A prominent Palestinian human rights defender who is already facing a military trial by Israel is being detained by the Palestinian Authority after criticizing the arrest of a journalist.
On Sunday, Amro made two posts on Facebook condemning the detention by the PA’s Preventive Security force of Ayman al-Qawasmi, the director of the Minbar al-Hurriya radio station in the occupied West Bank city of Hebron.
Just days ago, the radio station was raided and ordered closed by Israeli occupation forces.
According to Farid al-Atrash, a lawyer with the Palestinian Independent Commission for Human Rights, Preventive Security went to Amro’s home in Hebron on Sunday to summon him. Amro turned himself in on Monday.
“All my writings on social media are part of the freedom of opinion and expression stipulated by the Palestinian Basic Law and are protected by all international laws and conventions,” Amro said in a statement released Tuesday that he wrote prior to turning himself in.
“My arrest will not affect my defense of human rights and the rights of journalists to exercise their work freely and without pressure from the government.”
As of Tuesday afternoon, al-Atrash told The Electronic Intifada, Amro was still in PA detention and had not appeared before a judge. It is unclear when he may be released.
Al-Atrash described Amro’s detention as a clear case of violation of free speech.
Amnesty International called Amro’s detention “a shameless attack on freedom of expression.”
Amro, founder of the group Youth Against Settlements, is already facing trial in Israel’s military court on trumped-up charges aimed at suppressing his activism against Israel’s violent colonization of his home city.
Amnesty has called the Israeli charges baseless, and in June, 32 members of the US Congress signed a letter supporting him.
Israel’s military tribunals are kangaroo courts with a nearly 100 percent conviction rate for Palestinians.
Caught in a vise
Now Amro is caught in a vise between Israeli occupation forces and the Palestinian Authority. But he is not alone.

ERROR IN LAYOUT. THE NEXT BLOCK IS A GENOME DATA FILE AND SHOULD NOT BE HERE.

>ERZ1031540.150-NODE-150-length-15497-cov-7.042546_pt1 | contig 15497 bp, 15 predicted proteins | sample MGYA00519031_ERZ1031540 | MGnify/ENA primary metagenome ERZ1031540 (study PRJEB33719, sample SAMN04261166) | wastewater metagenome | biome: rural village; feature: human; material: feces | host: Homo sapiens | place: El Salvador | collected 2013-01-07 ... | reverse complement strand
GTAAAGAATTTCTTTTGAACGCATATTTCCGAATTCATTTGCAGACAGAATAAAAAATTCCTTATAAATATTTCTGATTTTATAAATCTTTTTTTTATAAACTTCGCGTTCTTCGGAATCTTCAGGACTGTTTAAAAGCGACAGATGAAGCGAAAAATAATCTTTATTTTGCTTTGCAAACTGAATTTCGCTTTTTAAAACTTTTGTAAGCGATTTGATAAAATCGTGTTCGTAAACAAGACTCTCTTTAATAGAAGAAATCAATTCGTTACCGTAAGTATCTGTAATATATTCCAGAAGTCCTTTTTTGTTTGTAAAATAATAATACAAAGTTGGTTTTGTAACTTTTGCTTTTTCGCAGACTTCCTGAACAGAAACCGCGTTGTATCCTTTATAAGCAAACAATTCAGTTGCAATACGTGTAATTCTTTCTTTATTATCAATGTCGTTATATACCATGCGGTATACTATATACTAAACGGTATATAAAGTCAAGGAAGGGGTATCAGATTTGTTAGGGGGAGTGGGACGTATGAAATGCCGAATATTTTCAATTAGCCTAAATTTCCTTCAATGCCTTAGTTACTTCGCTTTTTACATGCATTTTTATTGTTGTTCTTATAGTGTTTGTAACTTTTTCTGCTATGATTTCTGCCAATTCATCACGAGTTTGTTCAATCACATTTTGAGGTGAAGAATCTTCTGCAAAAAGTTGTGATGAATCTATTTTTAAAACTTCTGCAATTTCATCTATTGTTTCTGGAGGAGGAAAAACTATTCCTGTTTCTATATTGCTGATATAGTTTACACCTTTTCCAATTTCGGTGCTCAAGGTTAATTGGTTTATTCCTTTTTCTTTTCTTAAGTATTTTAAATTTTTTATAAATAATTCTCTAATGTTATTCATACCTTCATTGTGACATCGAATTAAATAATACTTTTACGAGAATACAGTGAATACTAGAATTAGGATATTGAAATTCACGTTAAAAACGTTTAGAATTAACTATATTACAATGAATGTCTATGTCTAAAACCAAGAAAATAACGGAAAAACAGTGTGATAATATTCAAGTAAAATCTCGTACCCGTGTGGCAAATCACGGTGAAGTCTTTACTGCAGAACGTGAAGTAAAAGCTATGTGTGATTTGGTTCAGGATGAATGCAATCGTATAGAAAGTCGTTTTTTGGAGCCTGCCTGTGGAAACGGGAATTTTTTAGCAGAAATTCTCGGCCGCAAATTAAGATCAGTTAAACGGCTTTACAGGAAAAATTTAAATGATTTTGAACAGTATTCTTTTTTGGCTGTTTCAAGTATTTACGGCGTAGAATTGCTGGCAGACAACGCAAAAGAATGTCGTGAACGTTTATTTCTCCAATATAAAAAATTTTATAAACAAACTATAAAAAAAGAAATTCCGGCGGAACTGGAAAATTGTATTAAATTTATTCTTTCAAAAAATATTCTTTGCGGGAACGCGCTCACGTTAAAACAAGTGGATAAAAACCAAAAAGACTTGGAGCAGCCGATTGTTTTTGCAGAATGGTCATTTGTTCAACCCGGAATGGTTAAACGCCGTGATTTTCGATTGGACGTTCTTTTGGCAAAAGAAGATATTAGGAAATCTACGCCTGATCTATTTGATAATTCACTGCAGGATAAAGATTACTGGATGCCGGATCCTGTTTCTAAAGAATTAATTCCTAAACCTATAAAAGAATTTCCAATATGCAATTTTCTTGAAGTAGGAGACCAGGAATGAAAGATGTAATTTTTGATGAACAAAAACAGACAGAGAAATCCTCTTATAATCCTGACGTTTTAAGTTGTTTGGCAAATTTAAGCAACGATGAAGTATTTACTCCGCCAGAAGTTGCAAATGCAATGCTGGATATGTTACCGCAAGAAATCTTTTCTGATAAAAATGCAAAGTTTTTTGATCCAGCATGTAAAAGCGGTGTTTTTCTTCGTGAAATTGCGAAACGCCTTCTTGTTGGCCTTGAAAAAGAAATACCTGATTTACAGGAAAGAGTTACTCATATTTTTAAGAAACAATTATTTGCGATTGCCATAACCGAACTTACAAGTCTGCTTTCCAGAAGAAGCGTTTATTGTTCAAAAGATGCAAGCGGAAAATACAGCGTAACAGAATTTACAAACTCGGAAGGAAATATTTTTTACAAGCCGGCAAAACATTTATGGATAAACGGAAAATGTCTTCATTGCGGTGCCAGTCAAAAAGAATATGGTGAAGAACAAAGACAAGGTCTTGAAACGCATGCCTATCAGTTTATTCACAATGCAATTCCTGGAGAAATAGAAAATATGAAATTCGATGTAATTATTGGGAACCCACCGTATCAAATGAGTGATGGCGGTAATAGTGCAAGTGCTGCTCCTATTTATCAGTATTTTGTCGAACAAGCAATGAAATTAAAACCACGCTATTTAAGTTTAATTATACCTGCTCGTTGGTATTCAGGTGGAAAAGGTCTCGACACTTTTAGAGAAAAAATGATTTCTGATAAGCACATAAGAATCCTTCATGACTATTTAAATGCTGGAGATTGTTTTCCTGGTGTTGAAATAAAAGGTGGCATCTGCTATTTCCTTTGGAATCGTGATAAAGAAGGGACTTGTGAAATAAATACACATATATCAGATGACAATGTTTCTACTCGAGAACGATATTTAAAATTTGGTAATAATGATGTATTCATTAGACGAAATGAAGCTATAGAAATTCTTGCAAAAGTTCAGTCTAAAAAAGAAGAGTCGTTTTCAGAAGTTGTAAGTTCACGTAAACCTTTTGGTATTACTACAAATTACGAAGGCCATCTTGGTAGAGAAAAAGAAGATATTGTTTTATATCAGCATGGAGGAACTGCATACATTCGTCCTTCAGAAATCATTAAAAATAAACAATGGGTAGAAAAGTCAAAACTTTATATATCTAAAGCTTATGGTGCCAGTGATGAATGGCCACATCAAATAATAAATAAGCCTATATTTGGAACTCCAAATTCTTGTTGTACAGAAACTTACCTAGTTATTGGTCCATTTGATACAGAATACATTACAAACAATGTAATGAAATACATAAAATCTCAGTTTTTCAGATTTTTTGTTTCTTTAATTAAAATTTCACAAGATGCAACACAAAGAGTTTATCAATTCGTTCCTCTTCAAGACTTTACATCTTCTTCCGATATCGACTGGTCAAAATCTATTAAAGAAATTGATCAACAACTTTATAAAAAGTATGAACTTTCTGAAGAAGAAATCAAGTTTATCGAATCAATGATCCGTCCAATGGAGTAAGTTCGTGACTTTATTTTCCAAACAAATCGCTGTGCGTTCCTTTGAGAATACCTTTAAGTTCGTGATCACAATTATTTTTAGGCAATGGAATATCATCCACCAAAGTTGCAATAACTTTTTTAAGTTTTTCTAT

Amro’s arrest by the PA “is the latest evidence that the Palestinian authorities are determined to continue with their repressive campaign against free speech,” Magdalena Mughrabi, Amnesty’s Middle East director, said.
In recent months, the PA, led by Mahmoud Abbas, has intensified its crackdown on Palestinians exercising their rights to free speech, arresting, intimidating or confiscating equipment from scores of journalists.
In June, Abbas approved a decree imposing sweeping restrictions on what Palestinians are allowed to say online. The so-called Electronic Crimes law has been roundly condemned by Palestinian and international human rights and free speech defenders.
While marketed as support for the Palestinian people, this Western aid is typically conditioned on the PA’s role as a key enforcer of Israel’s occupation, under the banner of “security coordination” with the Israeli army and intelligence services.
This “coordination” includes collaboration with Israeli agencies that torture Palestinians.
Human rights groups have documented dozens of cases of Palestinians detained and interrogated by the PA’s Preventive Security prior to their arrest by Israel.
Despite his arrest, Amro is sending the message that he is not intimidated. According to the statement from Youth Against Settlements, Amro believes “there are some parties in the Palestinian Authority that are afraid of the press and activists who call for reform and transparency, as well as those who encourage the leadership of youth in Palestinian society.”
“Instead of arresting activists who demand reform, the Palestinian Authority must fight and arrest those responsible for corruption and coordination with the Israeli military, which is destroying Palestinian society.”
Youth Against Settlements has launched a petition demanding that Abbas free Amro.